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Appl Environ Microbiol. 2005 Aug;71(8):4856-61.

Isolation and characterization of Aspergillus oryzae vacuolar protein sorting mutants.

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Department of Biotechnology, The University of Tokyo, 1-1-1 Yayoi, Bunkyo-ku, Tokyo 113-8657, Japan.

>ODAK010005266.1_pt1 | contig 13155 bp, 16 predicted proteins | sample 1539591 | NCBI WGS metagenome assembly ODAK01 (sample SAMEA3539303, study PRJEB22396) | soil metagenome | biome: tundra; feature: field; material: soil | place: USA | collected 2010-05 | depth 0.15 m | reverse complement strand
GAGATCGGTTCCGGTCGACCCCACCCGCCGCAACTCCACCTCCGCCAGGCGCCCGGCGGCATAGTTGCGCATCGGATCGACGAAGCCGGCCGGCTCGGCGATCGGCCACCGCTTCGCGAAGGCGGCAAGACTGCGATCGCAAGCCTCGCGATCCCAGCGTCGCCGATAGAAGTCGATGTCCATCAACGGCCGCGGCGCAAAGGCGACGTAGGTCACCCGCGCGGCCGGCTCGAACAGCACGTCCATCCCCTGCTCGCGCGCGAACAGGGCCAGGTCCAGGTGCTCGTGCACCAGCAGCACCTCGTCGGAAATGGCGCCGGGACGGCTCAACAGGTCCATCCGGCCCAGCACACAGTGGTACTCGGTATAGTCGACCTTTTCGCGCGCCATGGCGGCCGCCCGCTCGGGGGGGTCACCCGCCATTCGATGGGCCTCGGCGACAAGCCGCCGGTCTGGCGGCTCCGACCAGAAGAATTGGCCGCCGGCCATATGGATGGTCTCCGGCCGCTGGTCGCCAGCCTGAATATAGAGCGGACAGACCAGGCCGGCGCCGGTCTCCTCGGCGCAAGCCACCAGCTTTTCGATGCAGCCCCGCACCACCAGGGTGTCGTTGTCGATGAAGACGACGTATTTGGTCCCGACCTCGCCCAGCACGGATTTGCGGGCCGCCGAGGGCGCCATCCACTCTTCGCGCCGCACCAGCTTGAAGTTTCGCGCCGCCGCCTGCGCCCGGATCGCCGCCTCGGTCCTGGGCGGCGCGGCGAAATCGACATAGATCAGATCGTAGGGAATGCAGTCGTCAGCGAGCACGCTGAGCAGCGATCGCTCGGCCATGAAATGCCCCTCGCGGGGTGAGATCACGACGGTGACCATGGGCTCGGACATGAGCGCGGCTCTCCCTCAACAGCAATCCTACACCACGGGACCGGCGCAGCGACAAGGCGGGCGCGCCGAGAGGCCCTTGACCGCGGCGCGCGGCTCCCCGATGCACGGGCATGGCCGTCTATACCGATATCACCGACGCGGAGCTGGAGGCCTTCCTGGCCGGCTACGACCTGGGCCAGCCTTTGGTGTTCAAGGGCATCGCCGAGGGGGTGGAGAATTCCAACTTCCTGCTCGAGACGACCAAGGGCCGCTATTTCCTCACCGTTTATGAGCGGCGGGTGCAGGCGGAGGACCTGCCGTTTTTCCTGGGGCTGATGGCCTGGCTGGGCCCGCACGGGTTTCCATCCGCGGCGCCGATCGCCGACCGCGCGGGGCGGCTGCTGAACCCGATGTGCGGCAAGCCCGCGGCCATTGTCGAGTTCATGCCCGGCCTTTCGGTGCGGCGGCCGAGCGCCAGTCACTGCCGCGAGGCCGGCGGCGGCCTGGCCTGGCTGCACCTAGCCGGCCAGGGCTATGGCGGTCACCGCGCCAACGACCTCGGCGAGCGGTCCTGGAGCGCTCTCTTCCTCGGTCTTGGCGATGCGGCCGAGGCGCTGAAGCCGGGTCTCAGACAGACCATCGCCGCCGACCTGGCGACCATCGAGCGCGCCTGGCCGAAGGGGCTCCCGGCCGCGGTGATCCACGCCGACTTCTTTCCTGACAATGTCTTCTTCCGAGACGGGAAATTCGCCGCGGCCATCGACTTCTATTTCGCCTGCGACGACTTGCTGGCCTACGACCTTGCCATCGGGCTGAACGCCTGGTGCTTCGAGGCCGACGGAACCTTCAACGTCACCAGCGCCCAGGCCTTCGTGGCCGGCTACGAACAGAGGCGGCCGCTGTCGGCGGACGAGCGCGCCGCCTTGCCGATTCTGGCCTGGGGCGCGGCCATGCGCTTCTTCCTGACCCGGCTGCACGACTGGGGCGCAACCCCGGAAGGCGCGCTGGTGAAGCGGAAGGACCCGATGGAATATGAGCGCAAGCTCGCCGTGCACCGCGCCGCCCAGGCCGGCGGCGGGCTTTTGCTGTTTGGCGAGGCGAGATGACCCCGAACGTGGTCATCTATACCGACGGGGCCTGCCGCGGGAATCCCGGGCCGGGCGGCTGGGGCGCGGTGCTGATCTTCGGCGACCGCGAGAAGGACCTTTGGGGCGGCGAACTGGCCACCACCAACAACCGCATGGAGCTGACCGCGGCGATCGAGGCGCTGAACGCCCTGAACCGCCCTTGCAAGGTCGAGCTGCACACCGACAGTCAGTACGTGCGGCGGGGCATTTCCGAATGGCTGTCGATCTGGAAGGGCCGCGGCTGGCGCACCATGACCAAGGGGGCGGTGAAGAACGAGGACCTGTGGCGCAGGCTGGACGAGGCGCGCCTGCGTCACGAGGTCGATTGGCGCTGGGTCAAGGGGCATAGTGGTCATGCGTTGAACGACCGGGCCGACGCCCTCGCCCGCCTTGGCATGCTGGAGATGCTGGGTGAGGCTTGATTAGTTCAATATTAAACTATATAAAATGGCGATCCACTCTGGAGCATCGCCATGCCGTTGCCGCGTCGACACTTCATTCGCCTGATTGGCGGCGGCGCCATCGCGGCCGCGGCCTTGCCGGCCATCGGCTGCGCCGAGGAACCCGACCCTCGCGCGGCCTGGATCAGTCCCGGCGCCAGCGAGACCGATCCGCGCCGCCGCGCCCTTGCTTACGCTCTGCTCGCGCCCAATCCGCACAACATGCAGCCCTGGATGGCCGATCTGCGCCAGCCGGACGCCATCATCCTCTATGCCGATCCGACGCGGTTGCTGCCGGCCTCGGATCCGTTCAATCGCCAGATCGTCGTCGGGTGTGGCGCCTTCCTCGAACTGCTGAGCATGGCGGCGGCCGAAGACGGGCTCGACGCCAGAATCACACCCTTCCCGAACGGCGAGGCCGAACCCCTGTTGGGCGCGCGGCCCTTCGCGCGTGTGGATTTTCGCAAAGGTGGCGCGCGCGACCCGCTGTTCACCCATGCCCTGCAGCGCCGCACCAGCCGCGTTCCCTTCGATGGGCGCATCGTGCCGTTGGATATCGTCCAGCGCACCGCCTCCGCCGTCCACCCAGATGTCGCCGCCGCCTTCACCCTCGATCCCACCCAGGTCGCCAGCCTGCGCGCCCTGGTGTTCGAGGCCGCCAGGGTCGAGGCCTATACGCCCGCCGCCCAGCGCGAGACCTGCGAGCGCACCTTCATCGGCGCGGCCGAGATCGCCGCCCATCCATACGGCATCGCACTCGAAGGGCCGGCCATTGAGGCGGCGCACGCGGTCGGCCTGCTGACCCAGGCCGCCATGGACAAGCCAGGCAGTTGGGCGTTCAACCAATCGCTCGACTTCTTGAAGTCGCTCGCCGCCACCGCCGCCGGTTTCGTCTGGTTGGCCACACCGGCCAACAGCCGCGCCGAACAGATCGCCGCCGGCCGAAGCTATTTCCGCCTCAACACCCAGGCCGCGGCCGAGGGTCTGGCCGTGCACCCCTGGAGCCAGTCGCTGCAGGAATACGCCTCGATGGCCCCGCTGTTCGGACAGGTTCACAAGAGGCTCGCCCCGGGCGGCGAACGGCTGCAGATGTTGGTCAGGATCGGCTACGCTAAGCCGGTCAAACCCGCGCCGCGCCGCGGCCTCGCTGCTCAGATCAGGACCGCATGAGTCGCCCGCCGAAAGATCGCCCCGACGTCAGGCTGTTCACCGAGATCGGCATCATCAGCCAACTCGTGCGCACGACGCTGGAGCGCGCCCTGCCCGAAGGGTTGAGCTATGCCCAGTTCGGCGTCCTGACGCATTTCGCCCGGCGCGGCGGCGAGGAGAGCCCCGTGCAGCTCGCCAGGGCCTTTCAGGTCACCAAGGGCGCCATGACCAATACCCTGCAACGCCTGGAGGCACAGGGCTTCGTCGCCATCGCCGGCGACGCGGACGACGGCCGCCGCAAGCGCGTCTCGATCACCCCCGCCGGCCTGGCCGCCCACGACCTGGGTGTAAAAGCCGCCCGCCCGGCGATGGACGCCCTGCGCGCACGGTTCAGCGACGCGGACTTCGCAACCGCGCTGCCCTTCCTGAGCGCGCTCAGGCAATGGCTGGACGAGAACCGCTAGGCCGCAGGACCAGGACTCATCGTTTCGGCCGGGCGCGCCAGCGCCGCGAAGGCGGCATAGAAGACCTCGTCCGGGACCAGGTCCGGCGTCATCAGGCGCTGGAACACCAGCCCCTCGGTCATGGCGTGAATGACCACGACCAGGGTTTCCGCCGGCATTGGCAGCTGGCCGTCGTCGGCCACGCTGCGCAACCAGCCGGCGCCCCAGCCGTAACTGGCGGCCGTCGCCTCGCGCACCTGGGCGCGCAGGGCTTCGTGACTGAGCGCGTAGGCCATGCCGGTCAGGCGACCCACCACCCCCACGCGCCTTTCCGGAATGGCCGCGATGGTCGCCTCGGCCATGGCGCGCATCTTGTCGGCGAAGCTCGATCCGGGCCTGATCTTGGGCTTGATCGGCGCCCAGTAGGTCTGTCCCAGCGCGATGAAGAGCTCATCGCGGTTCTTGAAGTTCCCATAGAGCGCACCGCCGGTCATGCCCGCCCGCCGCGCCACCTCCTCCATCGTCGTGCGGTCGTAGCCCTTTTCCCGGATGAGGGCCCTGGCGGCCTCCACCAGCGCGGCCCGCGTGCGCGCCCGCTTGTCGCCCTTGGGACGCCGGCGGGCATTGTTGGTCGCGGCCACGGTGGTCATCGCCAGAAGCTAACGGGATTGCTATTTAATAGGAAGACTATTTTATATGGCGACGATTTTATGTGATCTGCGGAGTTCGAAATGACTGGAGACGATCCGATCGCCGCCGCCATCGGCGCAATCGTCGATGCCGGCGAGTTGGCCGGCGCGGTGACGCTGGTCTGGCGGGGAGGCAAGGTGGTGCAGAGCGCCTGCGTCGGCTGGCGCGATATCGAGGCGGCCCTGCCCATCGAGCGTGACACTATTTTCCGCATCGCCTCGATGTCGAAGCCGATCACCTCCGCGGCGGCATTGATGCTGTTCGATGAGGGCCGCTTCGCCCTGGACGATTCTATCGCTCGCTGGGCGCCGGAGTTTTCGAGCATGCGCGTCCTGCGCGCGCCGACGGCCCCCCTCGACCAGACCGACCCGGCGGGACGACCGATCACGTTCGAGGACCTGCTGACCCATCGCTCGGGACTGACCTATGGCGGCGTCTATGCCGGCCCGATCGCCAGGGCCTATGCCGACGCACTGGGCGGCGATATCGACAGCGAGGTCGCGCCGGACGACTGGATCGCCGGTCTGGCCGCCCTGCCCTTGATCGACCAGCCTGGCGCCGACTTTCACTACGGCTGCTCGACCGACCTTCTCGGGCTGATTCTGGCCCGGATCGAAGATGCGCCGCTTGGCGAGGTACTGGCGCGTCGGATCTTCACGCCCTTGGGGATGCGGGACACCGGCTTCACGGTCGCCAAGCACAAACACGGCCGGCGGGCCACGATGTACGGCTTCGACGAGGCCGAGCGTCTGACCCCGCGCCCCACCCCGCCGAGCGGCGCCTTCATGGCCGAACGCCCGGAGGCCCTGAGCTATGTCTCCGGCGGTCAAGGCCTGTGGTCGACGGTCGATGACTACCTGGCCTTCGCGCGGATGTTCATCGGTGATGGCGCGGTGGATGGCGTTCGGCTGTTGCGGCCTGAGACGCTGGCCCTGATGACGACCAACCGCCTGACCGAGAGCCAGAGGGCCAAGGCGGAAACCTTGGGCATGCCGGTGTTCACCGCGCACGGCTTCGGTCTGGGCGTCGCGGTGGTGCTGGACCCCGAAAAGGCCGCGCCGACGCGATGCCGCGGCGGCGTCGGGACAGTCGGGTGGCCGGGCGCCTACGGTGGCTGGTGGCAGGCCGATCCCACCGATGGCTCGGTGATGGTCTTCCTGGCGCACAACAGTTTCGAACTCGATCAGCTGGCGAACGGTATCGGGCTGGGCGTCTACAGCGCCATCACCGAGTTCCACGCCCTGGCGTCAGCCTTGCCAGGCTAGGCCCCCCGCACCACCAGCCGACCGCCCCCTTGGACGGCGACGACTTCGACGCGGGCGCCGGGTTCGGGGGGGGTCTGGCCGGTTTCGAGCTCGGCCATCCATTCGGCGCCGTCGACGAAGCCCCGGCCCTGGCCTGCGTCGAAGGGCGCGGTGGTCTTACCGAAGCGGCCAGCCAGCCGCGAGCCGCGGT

The vacuolar protein sorting (vps) system in the filamentous fungus Aspergillus oryzae, which has unique cell polarity and the ability to secrete large amounts of proteins, was evaluated by using mutants that missort vacuolar proteins into the medium. Vacuolar carboxypeptidase Y (CPY) fused with enhanced green fluorescent protein (EGFP) was used as a vacuolar marker. Twenty dfc (dim EGFP fluorescence in conidia) mutants with reduced intracellular EGFP fluorescence in conidia were isolated by fluorescence-activated cell sorting from approximately 20,000 UV-treated conidia. Similarly, 22 hfm (hyper-EGFP fluorescence released into the medium) mutants with increased extracellular EGFP fluorescence were isolated by using a fluorescence microplate reader from approximately 20,000 UV-treated conidia. The dfc and hfm mutant phenotypes were pH dependent, and missorting of CPY-EGFP could vary by 10- to 40-fold depending on the ambient pH. At pH 5.5, the dfc-14 and hfm-4 mutants had an abnormal hyphal morphology that is consistent with fragmentation of vacuoles and defects in cell polarity. In contrast, the hyphal and vacuolar morphology of the dfc-14 and hfm-4 mutants was normal at pH 8.0, although CPY-EGFP accumulated in perivacuolar dot-like structures similar to the class E compartments in Saccharomyces cerevisiae vps mutants. In hfm-21, CPY-EGFP localized at the Spitzenkörper when the mutant was grown at pH 8.0 but not in vacuoles, suggesting that hfm-21 may transport CPY-EGFP via a novel pathway that involves the Spitzenkörper. Correlations between vacuolar protein sorting, pH response, and cell polarity are reported for the first time for filamentous fungi.

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